Residents of Kansas City, MO can receive a free tree as part of the city’s effort to restore the declining urban forests.
Trees will be planted in the public right-of-way, which is typically within 10 feet of the street. To receive a free tree, recipients must be a Kansas City resident, have adequate planting space as defined by ordinance and be willing to “adopt” a tree by providing supplemental water over the next two years.
The new tree-planting program is a partnership between Heartland Tree Alliance (HTA), a program of environmental non-profit Bridging the Gap, and Kansas City, MO Parks and Recreation. The city will provide the trees and HTA volunteers will plant them.
“We’re excited to work with Bridging the Gap’s Heartland Tree Alliance because they educate citizens about the importance of trees and get them involved in tree care,” said Terry Rynard, KC Parks deputy director. “Because they use volunteers to plant and water, we can get more trees planted for the same budget.”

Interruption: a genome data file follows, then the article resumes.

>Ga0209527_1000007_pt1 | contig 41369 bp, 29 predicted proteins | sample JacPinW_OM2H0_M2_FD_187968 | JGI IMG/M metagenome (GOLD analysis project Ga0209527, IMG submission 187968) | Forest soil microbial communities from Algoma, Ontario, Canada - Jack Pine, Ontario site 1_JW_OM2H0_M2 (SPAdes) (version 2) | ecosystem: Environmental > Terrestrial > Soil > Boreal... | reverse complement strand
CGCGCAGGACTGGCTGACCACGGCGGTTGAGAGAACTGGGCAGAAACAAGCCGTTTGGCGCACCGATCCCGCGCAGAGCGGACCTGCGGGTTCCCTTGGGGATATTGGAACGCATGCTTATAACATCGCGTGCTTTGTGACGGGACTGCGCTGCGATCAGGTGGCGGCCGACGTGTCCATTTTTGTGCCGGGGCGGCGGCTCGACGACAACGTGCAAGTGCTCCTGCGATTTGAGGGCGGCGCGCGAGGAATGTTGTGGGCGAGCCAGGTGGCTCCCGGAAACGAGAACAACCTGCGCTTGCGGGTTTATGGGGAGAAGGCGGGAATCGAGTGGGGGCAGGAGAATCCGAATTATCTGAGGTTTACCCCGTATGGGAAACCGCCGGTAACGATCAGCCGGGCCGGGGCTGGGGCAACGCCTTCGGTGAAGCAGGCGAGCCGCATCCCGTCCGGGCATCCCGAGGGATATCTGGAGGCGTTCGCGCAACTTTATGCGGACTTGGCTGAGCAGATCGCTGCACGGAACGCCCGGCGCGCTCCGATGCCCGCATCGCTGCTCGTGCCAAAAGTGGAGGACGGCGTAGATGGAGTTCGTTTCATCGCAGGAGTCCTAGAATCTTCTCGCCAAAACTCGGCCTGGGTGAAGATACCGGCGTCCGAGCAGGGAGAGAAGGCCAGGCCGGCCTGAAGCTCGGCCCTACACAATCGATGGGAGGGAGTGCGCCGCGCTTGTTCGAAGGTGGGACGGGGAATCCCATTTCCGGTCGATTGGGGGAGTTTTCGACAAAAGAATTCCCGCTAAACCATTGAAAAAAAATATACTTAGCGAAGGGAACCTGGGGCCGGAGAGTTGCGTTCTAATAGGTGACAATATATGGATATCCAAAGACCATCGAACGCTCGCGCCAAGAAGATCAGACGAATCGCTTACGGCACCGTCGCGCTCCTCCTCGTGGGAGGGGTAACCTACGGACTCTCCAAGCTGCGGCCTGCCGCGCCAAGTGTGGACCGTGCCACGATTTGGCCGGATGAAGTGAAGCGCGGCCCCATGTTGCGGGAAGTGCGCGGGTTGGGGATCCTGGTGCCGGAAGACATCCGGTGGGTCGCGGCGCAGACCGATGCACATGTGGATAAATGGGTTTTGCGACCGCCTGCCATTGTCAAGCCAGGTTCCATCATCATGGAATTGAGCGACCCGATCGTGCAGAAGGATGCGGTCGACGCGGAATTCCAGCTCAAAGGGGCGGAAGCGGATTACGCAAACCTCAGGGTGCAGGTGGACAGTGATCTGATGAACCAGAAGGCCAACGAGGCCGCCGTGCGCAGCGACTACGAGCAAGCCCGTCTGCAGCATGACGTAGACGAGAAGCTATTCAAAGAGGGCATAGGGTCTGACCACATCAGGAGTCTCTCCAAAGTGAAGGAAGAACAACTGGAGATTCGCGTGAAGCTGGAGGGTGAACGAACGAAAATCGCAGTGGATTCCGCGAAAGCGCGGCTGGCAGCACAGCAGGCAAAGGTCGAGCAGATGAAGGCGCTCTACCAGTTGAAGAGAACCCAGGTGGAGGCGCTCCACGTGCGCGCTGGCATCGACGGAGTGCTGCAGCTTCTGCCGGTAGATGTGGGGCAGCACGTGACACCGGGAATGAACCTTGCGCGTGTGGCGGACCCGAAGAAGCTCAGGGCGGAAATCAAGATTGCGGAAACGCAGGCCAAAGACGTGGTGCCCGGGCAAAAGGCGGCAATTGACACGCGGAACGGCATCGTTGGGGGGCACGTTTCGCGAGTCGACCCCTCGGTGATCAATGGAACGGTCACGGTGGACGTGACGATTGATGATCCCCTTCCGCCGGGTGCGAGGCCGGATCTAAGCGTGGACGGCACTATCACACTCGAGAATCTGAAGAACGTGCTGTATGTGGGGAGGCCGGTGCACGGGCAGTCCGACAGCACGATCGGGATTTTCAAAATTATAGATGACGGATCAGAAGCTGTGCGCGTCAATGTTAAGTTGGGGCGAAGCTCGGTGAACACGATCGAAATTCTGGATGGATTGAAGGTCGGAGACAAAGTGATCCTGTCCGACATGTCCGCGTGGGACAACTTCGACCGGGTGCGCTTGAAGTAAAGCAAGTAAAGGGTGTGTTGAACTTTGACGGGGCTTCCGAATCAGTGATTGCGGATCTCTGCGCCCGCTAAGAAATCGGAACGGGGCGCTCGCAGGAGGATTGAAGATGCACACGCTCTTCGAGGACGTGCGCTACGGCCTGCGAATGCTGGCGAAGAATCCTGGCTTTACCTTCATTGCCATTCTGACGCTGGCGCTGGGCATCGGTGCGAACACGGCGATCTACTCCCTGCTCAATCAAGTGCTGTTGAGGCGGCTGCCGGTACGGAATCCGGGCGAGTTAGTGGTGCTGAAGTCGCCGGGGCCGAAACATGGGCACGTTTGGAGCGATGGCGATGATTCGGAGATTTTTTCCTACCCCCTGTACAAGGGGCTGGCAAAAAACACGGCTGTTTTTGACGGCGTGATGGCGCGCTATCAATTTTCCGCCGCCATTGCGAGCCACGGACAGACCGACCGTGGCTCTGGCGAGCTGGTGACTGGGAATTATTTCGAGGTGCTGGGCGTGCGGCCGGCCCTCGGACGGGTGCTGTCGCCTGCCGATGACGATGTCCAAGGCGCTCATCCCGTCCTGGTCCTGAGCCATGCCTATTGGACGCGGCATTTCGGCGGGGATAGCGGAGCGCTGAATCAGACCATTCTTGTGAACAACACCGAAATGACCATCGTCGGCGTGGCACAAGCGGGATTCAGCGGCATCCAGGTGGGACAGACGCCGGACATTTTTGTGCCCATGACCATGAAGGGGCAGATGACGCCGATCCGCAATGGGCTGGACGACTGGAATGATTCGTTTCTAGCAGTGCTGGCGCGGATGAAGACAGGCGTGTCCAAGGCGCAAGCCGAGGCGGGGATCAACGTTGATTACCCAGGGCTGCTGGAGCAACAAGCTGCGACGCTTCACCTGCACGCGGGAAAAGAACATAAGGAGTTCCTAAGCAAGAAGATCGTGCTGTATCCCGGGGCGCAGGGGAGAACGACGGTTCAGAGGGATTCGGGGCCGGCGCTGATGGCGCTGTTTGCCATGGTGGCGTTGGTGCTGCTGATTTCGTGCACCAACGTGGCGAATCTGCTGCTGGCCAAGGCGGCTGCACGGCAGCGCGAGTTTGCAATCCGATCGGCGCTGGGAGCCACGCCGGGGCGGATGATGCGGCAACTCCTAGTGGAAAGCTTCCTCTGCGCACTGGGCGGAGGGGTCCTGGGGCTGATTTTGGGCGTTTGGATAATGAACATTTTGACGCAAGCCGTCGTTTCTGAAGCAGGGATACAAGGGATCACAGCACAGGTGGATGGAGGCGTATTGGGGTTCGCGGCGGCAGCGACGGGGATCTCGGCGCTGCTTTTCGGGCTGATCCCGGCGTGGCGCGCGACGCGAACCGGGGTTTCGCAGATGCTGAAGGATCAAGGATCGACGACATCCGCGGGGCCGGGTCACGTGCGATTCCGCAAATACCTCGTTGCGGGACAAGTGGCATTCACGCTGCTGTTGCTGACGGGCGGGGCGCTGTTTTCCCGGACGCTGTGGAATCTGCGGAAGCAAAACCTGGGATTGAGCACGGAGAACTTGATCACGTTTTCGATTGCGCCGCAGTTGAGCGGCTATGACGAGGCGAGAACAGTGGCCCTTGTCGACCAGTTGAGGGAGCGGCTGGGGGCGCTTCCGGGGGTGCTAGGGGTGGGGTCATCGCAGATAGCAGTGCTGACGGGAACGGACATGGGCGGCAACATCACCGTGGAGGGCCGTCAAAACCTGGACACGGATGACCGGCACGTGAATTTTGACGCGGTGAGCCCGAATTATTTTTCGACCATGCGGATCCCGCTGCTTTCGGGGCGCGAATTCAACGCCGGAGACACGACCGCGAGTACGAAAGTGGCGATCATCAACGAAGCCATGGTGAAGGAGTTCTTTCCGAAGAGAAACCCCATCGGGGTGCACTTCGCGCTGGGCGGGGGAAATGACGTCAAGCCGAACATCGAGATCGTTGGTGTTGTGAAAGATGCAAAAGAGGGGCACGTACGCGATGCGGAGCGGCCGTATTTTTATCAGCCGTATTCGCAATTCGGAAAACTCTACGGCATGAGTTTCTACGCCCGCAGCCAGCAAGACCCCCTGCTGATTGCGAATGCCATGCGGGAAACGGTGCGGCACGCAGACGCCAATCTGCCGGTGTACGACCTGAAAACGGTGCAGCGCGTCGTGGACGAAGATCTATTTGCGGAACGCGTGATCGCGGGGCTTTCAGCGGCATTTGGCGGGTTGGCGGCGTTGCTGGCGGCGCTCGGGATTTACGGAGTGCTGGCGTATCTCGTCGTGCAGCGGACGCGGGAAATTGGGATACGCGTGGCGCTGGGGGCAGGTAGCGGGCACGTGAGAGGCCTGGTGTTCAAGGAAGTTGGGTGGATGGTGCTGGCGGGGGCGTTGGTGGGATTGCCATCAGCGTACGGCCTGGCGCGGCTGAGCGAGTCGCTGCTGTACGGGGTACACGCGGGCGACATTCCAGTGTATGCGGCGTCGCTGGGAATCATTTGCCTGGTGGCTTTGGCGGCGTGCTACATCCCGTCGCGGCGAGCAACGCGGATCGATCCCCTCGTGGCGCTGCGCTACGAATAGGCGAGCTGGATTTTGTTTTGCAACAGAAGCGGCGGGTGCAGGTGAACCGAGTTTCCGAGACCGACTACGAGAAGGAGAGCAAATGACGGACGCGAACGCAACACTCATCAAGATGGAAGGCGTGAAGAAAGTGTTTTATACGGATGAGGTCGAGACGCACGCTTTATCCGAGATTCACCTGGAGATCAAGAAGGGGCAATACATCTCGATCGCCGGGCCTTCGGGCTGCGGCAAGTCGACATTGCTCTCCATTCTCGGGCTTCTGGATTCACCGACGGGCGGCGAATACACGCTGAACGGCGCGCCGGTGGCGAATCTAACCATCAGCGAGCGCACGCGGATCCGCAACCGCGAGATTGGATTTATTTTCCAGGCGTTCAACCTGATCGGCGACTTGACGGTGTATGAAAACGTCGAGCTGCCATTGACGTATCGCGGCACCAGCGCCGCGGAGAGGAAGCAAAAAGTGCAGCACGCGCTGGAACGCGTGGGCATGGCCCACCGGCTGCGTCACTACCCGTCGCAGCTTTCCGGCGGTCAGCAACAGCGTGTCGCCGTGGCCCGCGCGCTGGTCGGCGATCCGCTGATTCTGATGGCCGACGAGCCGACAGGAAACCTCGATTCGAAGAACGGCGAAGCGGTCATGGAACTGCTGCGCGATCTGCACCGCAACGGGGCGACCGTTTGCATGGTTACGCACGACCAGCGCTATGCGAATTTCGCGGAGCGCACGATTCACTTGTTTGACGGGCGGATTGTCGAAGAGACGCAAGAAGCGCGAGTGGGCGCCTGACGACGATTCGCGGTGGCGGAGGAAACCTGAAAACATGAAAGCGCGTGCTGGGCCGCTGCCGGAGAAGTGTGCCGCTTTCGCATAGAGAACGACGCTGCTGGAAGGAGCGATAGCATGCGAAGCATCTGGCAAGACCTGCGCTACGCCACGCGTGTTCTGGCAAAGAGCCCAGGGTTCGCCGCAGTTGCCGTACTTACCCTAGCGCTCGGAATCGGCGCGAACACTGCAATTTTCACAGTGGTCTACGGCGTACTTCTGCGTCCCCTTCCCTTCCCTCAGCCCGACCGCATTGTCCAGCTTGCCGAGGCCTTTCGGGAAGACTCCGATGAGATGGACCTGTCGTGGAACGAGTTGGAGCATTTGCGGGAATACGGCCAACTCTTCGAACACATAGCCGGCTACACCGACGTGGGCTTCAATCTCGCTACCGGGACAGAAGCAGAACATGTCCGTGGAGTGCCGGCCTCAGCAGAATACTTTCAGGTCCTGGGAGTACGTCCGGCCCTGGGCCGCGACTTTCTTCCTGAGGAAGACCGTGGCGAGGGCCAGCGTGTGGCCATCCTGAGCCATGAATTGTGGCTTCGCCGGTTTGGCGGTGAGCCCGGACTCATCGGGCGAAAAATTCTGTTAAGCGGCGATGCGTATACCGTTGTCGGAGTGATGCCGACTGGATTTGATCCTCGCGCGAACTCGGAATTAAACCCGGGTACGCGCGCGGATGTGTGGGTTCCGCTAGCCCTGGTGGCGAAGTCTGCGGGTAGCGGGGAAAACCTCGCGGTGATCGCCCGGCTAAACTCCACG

Studies have shown that heavily “treed” neighborhoods have less crime because more people are outside; trees also slow traffic and add up to 20 percent to property values. Thousands of trees are lost annually to disease, storm damage and old age in Kansas City.
“Trees provide so many benefits to our city–shading our streetscapes, cleaning our air and cooling pavement and air temperatures,” said Sarah Crowder, forester for Heartland Tree Alliance.